ST. PETERSBURG — Zero tolerance for racism has been a city policy for employees dating back many years.
But this week, dozens of city workers were ordered to take sensitivity training classes after an internal investigation found evidence of racial tension and that black workers were not hired or promoted at the same rate as white workers in the city’s Stormwater, Pavement and Traffic Operations Department.
The issue came to a head this week when city workers and union leaders attended a city council meeting and claimed black workers are treated differently from white workers, and that those who complain about their treatment have suffered retaliation from supervisors.
They also accused the city of tolerating discrimination by not taking allegations seriously or firing employees found to have broken anti-discrimination policies.
“We have real issues here,” said Robin Wynn, a stormwater employee. “Mayor Kriseman, he failed us on this one. Where is the equality and justice in this city?”
Almost 400 workers from the city’s stormwater and water resources departments have been scheduled to take the eight-hour training session titled “Unique like You” at a cost of about $8,000. Workers in more departments may be ordered to take the class once the city has reviewed the results of a citywide climate survey it is planning to conduct to see how widespread any problem may be.
“Based upon the results, we’ll design a citywide cultural competence program,” City Administrator Gary Cornwell said. “That will take a little longer because of the process.”
The review of the stormwater department was triggered by a November investigation of John Paquette, a white foreman in the department who was accused by a black worker of spraying markings on the back of his orange work shirt and then saying it looked like “KKK.”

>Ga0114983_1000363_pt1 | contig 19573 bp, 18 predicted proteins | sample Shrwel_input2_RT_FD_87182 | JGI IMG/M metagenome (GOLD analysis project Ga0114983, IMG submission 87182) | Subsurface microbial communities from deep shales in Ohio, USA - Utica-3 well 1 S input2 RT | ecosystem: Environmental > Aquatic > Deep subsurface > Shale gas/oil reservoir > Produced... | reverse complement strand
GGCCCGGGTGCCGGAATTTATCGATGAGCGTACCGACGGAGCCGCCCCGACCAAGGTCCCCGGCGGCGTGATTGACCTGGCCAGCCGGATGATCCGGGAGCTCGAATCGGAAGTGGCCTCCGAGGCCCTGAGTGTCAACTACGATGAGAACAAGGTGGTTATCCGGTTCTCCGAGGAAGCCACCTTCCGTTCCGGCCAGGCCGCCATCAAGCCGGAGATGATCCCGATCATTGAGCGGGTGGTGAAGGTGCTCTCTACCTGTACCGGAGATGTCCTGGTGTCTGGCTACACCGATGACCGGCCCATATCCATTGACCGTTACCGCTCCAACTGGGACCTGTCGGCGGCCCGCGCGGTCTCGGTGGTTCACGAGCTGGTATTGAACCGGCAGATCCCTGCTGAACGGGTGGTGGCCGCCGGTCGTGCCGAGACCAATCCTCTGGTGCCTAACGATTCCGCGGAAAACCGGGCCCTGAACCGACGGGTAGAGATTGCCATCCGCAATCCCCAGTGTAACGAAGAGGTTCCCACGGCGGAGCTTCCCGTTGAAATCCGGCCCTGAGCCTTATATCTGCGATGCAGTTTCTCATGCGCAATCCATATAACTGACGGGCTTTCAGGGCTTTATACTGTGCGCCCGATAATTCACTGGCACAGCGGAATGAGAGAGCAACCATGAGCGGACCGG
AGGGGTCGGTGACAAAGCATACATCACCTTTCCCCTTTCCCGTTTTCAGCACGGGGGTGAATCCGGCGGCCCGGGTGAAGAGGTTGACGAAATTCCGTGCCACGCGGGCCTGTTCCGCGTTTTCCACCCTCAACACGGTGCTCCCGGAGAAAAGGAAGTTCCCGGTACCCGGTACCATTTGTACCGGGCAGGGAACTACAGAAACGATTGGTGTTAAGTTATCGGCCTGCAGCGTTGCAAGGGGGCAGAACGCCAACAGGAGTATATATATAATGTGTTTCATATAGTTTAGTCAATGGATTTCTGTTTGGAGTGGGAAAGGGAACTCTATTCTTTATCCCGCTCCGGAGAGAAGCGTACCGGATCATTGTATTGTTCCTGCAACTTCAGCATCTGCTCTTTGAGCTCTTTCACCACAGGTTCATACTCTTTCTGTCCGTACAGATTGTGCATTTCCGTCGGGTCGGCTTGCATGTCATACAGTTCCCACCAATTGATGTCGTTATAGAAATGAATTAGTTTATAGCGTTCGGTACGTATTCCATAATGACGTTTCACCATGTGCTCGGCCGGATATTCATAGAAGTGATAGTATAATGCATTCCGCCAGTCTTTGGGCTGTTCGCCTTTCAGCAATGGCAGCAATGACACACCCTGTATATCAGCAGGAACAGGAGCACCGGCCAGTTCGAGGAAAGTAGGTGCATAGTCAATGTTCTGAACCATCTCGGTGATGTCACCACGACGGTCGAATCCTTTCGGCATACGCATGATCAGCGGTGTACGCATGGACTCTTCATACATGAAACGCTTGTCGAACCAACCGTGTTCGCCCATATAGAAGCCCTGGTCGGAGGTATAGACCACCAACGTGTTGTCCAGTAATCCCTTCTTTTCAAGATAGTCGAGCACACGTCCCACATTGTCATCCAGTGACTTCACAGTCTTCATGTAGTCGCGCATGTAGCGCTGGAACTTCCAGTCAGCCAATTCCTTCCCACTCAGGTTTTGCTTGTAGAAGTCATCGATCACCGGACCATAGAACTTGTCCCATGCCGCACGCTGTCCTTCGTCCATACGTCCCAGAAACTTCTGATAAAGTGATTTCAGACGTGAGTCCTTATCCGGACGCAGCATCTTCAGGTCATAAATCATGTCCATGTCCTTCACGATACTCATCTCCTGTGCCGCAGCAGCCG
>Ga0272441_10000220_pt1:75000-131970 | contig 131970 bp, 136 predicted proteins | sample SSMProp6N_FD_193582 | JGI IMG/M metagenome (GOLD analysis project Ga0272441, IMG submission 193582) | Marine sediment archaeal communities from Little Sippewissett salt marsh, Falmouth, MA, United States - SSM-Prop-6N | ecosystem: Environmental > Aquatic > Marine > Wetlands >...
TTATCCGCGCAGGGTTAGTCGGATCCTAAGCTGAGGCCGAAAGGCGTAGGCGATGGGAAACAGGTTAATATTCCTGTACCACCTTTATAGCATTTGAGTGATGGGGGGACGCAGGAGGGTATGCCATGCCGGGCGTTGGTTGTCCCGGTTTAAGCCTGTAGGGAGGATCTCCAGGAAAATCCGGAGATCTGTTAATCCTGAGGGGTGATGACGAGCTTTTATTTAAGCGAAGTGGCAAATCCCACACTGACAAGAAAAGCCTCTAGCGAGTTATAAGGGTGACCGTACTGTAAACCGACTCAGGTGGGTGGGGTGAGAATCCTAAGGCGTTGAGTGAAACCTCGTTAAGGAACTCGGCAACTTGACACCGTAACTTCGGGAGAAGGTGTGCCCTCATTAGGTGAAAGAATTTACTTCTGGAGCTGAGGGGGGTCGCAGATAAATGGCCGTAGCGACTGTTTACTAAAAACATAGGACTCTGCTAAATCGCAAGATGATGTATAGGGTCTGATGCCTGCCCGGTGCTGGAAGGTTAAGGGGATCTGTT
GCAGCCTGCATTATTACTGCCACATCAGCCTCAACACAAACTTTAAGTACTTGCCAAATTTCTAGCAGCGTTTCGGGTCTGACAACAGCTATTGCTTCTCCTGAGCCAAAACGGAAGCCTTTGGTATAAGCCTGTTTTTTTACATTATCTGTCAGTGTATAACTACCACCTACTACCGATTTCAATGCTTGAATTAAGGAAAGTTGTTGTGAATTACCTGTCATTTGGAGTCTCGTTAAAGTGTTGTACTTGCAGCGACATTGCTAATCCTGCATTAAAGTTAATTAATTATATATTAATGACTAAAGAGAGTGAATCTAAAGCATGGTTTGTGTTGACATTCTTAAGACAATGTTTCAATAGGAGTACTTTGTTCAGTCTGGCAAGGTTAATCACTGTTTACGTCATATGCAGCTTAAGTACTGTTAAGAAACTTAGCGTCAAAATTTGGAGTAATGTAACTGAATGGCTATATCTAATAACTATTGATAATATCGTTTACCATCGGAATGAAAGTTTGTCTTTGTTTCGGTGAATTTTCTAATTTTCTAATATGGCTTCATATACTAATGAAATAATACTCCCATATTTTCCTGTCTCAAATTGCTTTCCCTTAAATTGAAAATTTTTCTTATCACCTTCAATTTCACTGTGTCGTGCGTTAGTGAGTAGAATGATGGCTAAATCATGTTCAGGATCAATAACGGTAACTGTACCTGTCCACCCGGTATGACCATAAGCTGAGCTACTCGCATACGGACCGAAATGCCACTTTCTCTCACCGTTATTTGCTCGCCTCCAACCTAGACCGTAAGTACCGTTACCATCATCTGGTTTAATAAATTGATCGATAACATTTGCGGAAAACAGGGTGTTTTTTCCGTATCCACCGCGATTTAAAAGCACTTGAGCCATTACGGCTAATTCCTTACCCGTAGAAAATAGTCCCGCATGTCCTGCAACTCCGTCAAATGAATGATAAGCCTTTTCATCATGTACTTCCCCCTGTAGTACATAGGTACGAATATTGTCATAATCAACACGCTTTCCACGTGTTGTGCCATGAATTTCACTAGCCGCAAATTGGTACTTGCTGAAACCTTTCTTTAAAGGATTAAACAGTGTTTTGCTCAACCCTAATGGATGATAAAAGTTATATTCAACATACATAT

The investigation concluded there was no evidence Paquette sprayed the acronym for the Klu Klux Klan, but that he showed disrespect by spraying the worker’s shirt and through his comment.
He was suspended without pay for 10 days and ordered to attend sensitivity training.
Local NAACP activists said Paquette got off lightly, sending a message to the city’s black population that the city was not taking racism seriously.
“That told 70,000 people in St. Petersburg that this is no big deal and we’re going to let it go,” said Kurt Donley, chairman of the St. Petersburg NAACP public safety committee.
Since the incident and the investigation happened before Mayor Rick Kriseman took office, the mayor is powerless to retroactively mete out further punishment, said Ben Kirby, Kriseman’s communications director.
But concern over race relations among city workers led Deputy Mayor Kanika Tomalin recently to send a memo to all 2,200 city workers reminding them of the city’s anti-discrimination policy.
“The Mayor’s expectations are clear,” Tomalin wrote. “Discrimination against any person for any reason is unacceptable.”
That followed a memo sent at the beginning of this month by Public Works Administrator Mike Connors to Stormwater, Pavement and Traffic Operations workers warning that the city would take serious action against any employee found to have retaliated against another worker who makes a complaint or participates in an investigation.
The investigation of the stormwater department concluded in May. It looked into allegations that black workers were not offered training or more favorable work assignments that often come with overtime, that there was segregation and that experienced black workers were passed over for promotions in favor of less qualified white workers who were “allowed to grow on the job.”
City human resources staff who conducted the review found that black workers felt there was racism and racial tension, while white workers were sure there was none.
It also found black workers were underrepresented at the foreman position in the stormwater division of the department.
Wynn, the stormwater worker, and another black employee worked as acting foreman for two years without being promoted to the position, which the report described as unfair.
After the review, department director Jerry Fortney agreed to change promotion processes to “more effectively promote equal opportunity for all employees.”
City council members said they were disturbed at the allegations and asked Cornwell to keep the city informed of the results of the climate study.
“This incident is indeed painful and shocking,” Councilwoman Darden Rice said.